World stocks hit 8-week lows while the yen raced to 18-month peaks versus the dollar on Monday as fears about credit-related losses at financial firms prompted investors to reduce bets on risky trades.

Oil prices retreated from last week's record high near $99 and gold slipped in tandem, weighing on emerging market assets and oil companies who are heavyweights in European stocks.

Fresh concerns about further losses linked to the fallout in the U.S. subprime mortgage sector deepened over the weekend after Britain's Sunday Telegraph newspaper reported HSBC would take a new $1 billion hit to results this week.

The credit crunch, which started in August, has worried consumers and threatened to weaken corporate profits and derail growth in the world's largest economy.

Fears of more misery in the financial sector also triggered broad unwinding of carry trades, where investors had sold the low-yielding yen to invest in higher-yielding assets.

There's a possibility of further write-downs to come and that is when you start to get the uncertainty in the market. The market hates uncertainty more than war or famine, said Henk Potts, equity strategist at Barclays Stockbrokers.

MSCI main world equity index was down 1 percent at 8-week lows. It has eroded this year's gains after hitting an all-time high earlier this month but is up around 9 percent since January.

The FTSEurofirst 300 index was down 0.2 percent, also at eight-week lows. U.S. stock futures had been pointing to a firmer open on Wall Street but moved lower on reports of a fire in east London.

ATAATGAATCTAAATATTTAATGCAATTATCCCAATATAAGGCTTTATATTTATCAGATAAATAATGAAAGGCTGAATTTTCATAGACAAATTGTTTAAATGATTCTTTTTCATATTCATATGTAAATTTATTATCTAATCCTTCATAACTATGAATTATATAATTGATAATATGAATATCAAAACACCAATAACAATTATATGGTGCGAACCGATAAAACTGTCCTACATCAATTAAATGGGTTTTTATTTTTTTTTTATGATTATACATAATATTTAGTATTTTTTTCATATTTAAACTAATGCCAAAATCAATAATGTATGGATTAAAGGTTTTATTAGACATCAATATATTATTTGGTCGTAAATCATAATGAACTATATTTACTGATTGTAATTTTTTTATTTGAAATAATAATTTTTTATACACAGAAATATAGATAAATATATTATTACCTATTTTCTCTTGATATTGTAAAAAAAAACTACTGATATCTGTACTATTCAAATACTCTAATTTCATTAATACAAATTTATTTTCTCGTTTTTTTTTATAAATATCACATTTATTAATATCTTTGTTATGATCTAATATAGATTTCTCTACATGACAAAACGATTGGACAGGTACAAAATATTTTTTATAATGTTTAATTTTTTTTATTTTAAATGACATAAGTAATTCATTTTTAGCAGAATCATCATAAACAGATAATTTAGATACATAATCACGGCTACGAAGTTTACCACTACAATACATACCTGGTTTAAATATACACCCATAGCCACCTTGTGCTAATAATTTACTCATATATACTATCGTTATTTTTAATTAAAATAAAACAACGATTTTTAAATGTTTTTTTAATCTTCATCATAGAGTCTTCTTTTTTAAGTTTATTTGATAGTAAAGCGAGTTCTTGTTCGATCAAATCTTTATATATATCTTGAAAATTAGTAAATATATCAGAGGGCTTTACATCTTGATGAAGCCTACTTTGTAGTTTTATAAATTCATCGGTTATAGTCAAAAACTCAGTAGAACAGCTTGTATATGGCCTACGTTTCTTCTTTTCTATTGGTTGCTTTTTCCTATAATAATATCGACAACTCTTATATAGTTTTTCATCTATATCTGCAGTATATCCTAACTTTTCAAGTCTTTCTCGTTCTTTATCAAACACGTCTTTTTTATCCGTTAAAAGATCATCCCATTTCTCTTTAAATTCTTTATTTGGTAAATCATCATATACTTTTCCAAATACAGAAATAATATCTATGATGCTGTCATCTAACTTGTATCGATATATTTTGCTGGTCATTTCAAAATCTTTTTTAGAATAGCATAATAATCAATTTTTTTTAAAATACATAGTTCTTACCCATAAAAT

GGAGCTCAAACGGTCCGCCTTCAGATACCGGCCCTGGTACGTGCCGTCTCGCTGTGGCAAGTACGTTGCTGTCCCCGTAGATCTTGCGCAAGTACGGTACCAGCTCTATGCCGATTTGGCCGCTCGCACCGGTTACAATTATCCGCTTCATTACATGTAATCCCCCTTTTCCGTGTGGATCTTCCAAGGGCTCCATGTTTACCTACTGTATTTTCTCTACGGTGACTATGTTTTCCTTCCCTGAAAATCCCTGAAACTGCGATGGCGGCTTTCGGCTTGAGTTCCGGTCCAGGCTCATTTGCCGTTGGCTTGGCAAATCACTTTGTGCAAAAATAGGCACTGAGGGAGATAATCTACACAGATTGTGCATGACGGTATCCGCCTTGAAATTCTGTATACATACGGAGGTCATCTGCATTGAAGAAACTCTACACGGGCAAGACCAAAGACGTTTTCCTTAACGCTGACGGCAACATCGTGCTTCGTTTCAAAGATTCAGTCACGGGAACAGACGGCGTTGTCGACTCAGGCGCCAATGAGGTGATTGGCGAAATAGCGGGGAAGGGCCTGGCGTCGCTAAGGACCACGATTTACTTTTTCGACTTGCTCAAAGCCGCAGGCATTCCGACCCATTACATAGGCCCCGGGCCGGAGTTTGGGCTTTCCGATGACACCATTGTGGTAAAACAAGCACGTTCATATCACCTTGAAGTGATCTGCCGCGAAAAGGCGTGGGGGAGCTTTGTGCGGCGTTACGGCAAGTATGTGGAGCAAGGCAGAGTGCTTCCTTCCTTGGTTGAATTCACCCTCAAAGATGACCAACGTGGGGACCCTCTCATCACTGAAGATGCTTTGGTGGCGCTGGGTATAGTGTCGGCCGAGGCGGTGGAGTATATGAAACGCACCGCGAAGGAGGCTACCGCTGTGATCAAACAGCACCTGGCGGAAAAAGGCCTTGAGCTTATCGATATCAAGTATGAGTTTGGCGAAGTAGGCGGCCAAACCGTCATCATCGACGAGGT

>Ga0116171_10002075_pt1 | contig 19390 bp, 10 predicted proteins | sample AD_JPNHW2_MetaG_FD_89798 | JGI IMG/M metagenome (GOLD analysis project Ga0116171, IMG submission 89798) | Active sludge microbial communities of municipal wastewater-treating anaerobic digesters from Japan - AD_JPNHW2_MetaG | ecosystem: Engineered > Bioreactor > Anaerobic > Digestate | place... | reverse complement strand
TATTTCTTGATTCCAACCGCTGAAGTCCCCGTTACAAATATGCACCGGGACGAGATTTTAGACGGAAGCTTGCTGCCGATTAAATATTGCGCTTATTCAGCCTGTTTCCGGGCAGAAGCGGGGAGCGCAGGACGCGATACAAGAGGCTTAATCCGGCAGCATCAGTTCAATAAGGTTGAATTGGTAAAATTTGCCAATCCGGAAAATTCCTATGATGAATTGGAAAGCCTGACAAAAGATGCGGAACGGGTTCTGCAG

London police said there was nothing to suggest the blaze was anything but a fire.

The dollar fell as low as 109.17 yen, while it rose from last week's record lows against the euro and a basket of major currencies.

Along with a constant drip of credit-related problems simmering in the background, the yen's recent ascent has been part of a broad retrenchment in risk amidst concern over the impact on global growth of multi-decade highs in many currency pairs and asset prices, Bank of New York said in a note.

Weakness in the dollar and higher volatility in major currencies is expected to be a focal point when finance ministers and central bank governors from the Group of 20 economies meet in Cape Town at the weekend.

The December Bund future was down 6 ticks.


There was some renewed pressure on money markets, with three-month and overnight sterling interbank lending rates hitting one-week highs at their daily fixing.

The renewed focus on banking sector exposure to asset backed securities and leveraged loans is again putting pressure on money market liquidity, Bank of Scotland Treasury said in a note to clients.

While Libor settings have not, as yet, moved up materially, there is a clear bid to instruments eligible with central banks as repo collateral while the ABCP market continues to shrink.

Investors are starting to fret over a deteriorating economic growth outlook as leading indicators slip across the developed world. This decline is, of course, in part driven by the tightening in credit availability.

The iTraxx Crossover index, the most widely watched indicator for European credit market sentiment, widened 6 basis points to 382 bps. Emerging sovereign spreads widened 3 bps while emerging stocks fell 2.5 percent.

U.S. light crude was down 1.3 percent at $95.06 a barrel after Saudi Arabia said on Sunday OPEC would discuss boosting oil output at an upcoming meting to cool surging prices. Gold fell to $814.60 an ounce, off last week's 28-year peak.

(Reporting by Natsuko Waki; additional reporting by Amanda Cooper)